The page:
178 African Studies Review
for instance, land scarcity exacerbates gender discrimination with regard to
land ownership and use; and how indigenization and deracialization justify
an elitist land reform. Such an analysis warns us against reducing the “land
question” to one of technological innovation, or interpreting the accelerat-
ing process of urbanization as a sign of the irrelevance of land redistribu-
tion. Moyo argues that what we are witnessing is a process of semi-prole-
tarianization and constant re-peasantization in a social context in which
farming remains the main form of social reproduction.
The book concludes with a section on the composition and tactics of
African peasant organizations, a topic, Moyo suggests, that is still under-
studied. The focus here is on the “informal” movements that increasingly
use direct action methods (such as land occupations, or squatting) to gain
land or force the state to carry out land redistribution. Contrasting them
with the middle class, NGO-supported peasant organizations that mobi-
lize around single issues or projects, Moyo asks whether these land hun-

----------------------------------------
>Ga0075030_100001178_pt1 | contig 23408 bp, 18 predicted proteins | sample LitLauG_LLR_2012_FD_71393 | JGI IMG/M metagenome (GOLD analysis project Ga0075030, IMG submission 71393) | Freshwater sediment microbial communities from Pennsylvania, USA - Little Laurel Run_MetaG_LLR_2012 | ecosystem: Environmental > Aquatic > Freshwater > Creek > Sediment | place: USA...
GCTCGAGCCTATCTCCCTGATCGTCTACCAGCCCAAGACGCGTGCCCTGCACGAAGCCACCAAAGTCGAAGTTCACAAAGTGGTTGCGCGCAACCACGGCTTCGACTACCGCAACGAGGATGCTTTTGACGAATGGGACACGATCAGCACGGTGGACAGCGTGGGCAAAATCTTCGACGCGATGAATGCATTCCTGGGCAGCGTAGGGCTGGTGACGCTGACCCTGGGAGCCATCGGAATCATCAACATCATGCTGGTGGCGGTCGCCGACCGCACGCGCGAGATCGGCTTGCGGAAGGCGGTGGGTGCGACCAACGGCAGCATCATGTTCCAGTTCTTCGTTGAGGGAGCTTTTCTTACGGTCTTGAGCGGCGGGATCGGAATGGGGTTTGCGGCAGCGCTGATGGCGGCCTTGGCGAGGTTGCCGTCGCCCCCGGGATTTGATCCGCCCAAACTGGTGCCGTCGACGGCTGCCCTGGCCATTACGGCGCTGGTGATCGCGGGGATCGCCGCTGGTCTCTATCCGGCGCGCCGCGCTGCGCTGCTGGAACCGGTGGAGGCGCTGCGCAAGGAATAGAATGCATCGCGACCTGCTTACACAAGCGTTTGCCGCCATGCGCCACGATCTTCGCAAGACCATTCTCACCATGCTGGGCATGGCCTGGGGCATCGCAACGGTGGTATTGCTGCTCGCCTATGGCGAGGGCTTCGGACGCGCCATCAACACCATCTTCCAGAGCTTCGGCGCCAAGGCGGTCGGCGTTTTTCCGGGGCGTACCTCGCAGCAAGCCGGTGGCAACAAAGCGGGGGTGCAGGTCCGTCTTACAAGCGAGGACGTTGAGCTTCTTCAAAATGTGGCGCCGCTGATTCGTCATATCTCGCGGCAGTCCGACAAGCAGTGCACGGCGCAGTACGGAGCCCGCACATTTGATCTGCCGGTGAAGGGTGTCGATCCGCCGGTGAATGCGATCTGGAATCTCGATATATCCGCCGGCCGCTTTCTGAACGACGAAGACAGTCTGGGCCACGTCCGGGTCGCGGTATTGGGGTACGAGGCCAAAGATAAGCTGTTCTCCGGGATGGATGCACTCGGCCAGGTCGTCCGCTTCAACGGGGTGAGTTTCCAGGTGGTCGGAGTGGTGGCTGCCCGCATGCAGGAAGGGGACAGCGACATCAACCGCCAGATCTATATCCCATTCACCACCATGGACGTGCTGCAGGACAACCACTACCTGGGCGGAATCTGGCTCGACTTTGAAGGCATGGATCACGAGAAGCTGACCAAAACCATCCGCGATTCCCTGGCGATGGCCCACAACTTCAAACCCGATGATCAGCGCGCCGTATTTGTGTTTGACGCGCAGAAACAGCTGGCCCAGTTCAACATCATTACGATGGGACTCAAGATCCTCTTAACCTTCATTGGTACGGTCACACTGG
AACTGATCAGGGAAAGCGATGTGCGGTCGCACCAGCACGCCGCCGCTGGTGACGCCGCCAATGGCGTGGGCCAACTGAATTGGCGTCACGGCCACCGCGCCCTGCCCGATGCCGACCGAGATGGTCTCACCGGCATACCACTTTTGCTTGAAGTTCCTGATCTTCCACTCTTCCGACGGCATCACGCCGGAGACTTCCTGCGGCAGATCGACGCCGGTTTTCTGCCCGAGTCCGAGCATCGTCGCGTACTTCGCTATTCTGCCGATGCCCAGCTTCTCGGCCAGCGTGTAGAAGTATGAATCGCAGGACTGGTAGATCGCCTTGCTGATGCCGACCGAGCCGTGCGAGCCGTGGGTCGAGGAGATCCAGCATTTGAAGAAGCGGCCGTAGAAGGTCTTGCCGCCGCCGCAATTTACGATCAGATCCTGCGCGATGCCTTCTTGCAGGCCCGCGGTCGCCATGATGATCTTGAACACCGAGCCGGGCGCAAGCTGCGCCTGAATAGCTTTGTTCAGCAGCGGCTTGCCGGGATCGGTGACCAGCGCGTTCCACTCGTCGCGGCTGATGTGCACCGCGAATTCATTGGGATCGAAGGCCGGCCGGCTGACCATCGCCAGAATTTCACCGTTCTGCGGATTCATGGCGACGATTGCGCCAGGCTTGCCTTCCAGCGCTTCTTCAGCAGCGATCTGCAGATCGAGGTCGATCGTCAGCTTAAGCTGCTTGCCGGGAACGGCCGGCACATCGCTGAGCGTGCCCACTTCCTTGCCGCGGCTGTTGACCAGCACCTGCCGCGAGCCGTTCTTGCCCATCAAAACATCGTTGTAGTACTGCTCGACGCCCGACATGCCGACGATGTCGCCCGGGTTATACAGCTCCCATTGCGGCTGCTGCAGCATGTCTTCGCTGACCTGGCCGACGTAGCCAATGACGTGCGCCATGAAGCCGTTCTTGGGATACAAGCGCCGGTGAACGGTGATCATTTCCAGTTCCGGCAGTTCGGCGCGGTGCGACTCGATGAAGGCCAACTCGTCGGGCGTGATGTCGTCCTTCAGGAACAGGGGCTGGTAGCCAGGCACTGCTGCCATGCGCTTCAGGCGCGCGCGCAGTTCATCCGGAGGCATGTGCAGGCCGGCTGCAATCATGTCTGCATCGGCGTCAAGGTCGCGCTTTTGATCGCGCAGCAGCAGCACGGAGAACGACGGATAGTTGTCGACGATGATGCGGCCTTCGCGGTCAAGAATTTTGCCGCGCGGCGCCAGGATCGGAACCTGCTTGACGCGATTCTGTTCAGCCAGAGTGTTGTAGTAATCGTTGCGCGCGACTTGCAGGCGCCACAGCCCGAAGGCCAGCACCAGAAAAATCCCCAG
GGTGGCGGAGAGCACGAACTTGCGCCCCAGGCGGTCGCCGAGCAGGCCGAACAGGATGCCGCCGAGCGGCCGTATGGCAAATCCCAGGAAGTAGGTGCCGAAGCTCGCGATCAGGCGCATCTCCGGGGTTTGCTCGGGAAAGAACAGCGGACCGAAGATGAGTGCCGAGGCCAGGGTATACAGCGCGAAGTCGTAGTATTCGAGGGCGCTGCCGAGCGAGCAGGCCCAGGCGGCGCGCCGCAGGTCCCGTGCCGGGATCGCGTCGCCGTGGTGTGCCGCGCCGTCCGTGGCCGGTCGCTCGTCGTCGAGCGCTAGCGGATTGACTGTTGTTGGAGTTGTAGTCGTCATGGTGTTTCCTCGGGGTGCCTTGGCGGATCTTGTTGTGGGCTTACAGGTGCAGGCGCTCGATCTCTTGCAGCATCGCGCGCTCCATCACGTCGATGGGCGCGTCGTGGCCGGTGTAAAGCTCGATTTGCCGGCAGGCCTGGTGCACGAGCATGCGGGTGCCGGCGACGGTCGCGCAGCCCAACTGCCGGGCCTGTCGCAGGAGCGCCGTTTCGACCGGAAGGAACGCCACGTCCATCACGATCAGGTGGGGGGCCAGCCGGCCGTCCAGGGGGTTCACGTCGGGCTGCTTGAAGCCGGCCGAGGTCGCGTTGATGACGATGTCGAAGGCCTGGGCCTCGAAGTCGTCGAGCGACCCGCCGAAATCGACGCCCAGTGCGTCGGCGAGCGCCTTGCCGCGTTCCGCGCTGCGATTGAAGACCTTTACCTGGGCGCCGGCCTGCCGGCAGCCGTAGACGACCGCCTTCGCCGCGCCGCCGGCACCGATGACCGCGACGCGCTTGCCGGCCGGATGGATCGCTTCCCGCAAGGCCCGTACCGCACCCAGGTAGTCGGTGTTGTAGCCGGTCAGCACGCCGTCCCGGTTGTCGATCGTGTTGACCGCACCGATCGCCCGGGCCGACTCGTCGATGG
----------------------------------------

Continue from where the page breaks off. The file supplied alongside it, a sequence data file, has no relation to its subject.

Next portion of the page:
gry movements of squatters, poachers, and illegal urban settlers have the
potential to influence social reform. Moyo does not answer this question,
stressing the need for further empirical research.
Nonetheless his book is already an important step in this direction, and
should be required reading for scholars of Africa’s social movements.
Hempstead, New York
tatah Mentan. Held Together by Pins: Liberal Democracy Under Siege in
Africa. Trenton, N.J.: Africa World Press, 2007. xiii+307 pp. References. Index.
Tetah Mentan’s Held Together by Pins is a critical analysis of the fluctuating
fortunes of the democratization process in Africa. The primary goal of the
book is “to produce an intellectually challenging text that at the same time
would be accessible and engaging to students, scholars and political practi-
tioners” (xii). The book presents itself, therefore, as an alternative to some